Guerrero is one of Mexico’s 16 coffee-producing states and has borders with Oaxaca and Puebla. In Guerrero, 80% of the territory is mountains, and the main economic activity is agriculture. The Spanish first introduced coffee along the coast in Sierra de Atoyac.
Most of the labour force for picking coffee was brought over from the poorest areas of Guerrero - a region called Montaña Alta. Those workers, seed by seed, propagated their homes with coffee, bringing it into their pockets from the extensive plantations in Atoyac. The production of shade-grown natural coffees now characterizes the region. Guerrero almost only produces natural processed coffees, which is rare in Mexico, with more than 90% of the total exported coffee being washed.
Ensambles Cafes Mexicanos, our Mexican exporting partners, started a coffee sourcing project in la Montaña, west of Guerrero, thanks to Guerrero-born Miguel Guevara, one of the very few locals to attend public university to become an agricultural engineer. In 2017 he became aware of the new niche market of specialty coffee, and started giving workshops on selective picking and slower drying for better quality natural coffee. Ensambles was the commercial arm, reaching out to a conscious market that rewards traceability, impact and cup quality.
After realising the cup potential of Guerrero naturals with the QC team of Ensambles, Miguel started to open local warehouses and labs. There had never been a lab in la Montaña and to date we are still the only ones to operate them.
In order to reach out to more people, Miguel hired a Guerrero-born woman called Rebecca, Ensamble's field coordinator in la Montaña. Rebecca is 28-years old and the daughter of one of the first female producer to join the project. She is one of the very rare women in her community to not be married and not have children. Strong willed, she proves resilient against the negative comments from her community about her life choices. Thanks to her employment with Ensambles she now has a fixed salary which allows her to rent a room of her own in a nearby community where she now finds some peace and breathing room. Rebecca is very joyful and hardworking, she speaks her people’s language : me’phaa, and Spanish.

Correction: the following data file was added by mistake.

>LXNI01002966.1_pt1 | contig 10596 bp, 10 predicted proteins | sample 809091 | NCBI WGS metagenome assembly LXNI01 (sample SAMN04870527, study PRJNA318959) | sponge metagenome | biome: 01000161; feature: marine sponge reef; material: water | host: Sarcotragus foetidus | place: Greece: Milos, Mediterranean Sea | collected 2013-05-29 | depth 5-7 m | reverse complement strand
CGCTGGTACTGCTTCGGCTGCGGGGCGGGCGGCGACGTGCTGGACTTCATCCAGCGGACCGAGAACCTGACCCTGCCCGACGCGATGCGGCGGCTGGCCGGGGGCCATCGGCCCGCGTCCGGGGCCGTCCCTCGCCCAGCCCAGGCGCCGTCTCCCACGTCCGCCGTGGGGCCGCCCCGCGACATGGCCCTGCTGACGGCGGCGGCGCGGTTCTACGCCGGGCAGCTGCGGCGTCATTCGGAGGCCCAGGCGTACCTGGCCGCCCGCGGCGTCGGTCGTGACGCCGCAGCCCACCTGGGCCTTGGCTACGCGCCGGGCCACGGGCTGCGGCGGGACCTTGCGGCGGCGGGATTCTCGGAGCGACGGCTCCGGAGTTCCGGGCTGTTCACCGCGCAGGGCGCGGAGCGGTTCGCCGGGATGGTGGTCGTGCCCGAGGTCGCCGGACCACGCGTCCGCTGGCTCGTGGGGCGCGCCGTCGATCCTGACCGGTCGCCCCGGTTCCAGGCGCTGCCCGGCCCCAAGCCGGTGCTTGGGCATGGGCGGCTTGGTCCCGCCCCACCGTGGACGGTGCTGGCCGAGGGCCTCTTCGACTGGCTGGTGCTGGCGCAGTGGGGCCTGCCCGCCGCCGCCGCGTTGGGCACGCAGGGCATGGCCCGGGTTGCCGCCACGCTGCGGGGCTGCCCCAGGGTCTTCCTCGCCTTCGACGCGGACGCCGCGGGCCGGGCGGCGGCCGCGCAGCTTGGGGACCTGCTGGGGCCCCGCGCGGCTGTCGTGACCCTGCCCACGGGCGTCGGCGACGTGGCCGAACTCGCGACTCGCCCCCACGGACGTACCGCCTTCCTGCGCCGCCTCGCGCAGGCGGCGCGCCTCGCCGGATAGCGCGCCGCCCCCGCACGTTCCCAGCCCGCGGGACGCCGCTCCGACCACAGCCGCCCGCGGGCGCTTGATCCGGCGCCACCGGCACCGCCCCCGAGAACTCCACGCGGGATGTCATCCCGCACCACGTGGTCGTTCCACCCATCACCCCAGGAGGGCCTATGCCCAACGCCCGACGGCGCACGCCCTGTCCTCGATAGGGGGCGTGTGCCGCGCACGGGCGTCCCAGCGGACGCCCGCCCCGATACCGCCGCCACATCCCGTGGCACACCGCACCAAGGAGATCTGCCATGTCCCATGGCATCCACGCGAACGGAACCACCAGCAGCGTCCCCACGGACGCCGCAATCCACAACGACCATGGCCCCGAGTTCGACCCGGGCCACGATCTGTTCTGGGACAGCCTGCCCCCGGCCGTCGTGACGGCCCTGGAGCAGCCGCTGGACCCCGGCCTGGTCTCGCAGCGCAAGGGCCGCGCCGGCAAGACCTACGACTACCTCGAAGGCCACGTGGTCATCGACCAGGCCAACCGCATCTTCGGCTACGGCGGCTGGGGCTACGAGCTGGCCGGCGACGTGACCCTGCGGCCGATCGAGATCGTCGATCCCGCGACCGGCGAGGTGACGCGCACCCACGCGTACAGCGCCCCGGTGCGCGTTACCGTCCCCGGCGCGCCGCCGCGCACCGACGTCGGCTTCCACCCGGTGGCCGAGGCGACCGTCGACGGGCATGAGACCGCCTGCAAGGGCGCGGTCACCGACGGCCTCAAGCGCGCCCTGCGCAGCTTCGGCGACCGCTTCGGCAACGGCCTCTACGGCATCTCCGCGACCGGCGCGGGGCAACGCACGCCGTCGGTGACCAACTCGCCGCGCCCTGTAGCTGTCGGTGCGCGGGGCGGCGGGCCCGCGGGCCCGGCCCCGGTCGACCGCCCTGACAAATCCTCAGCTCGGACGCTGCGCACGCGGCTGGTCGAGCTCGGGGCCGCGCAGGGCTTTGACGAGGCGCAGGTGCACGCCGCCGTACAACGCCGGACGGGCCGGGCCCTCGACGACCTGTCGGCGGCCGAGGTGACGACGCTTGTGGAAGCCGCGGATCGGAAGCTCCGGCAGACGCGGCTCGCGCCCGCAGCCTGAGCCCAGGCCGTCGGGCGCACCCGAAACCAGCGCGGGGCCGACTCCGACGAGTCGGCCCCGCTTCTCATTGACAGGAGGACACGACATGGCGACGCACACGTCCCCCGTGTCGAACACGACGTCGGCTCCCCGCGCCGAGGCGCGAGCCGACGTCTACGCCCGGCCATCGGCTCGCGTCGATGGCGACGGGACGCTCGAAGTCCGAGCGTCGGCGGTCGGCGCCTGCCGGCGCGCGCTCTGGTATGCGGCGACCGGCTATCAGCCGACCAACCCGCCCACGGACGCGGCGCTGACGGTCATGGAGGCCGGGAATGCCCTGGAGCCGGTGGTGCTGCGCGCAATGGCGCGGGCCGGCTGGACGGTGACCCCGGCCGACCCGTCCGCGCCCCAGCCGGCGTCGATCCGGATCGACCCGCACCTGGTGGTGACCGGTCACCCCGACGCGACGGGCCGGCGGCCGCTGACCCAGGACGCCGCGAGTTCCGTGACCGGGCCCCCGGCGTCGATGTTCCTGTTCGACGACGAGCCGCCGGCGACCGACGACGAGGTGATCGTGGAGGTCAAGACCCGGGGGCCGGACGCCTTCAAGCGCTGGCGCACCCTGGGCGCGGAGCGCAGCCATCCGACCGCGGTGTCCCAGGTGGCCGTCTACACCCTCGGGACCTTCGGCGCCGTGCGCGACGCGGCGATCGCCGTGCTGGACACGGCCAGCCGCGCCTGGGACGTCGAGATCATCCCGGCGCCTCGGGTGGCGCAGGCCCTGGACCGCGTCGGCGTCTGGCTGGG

Guerrero coffee is forest coffee. The ecosystem is untouched in most parts of la Montaña alta. It is a traditional polyculture system, boasting incredible biodiversity, different levels of shade, rich organic soils and clean rivers - a rare ecological treasure nowadays. In each walk across a plot during my visit I was able to eat or pick coffee cherries, oranges, grapefruit, tree tomatoes, passion fruit, honey, corn, beans, squash, aromatic herbs, bananas, and more.
The coffee varieties grown are mostly Typica and Bourbon in the 1,400+ m.a.s.l. range. Between 800 and 1,400 m.a.s.l. you find a mix of traditional Typicas and new hybrids of the Catimor family. All of the coffee produced is naturally processed, which is rare in Mexico where 90%+ of the coffee is washed.
Miguel delivers training on selective picking, cherry flotation, and drying. He also supports the project by obtaining regional funds to finance a nursery, local warehouses, raised beds etc.
The first producers to join this initiative were all women. They decided to call their project JUBA, which means mountains in their indigenous language Mephaa. Many women in this region are empowered to make decisions because their husbands often live north for work. Those women call themselves the "Evas" in reference to the first woman Eve. Discontentment with low prices has allowed this process to grow rapidly, increasing from 5 to 70 producers in 5 years.
Ensambles now has three regional labs in Montaña Alta with analysts and cuppers where producers can come and bring their samples and get feedback and recommendations.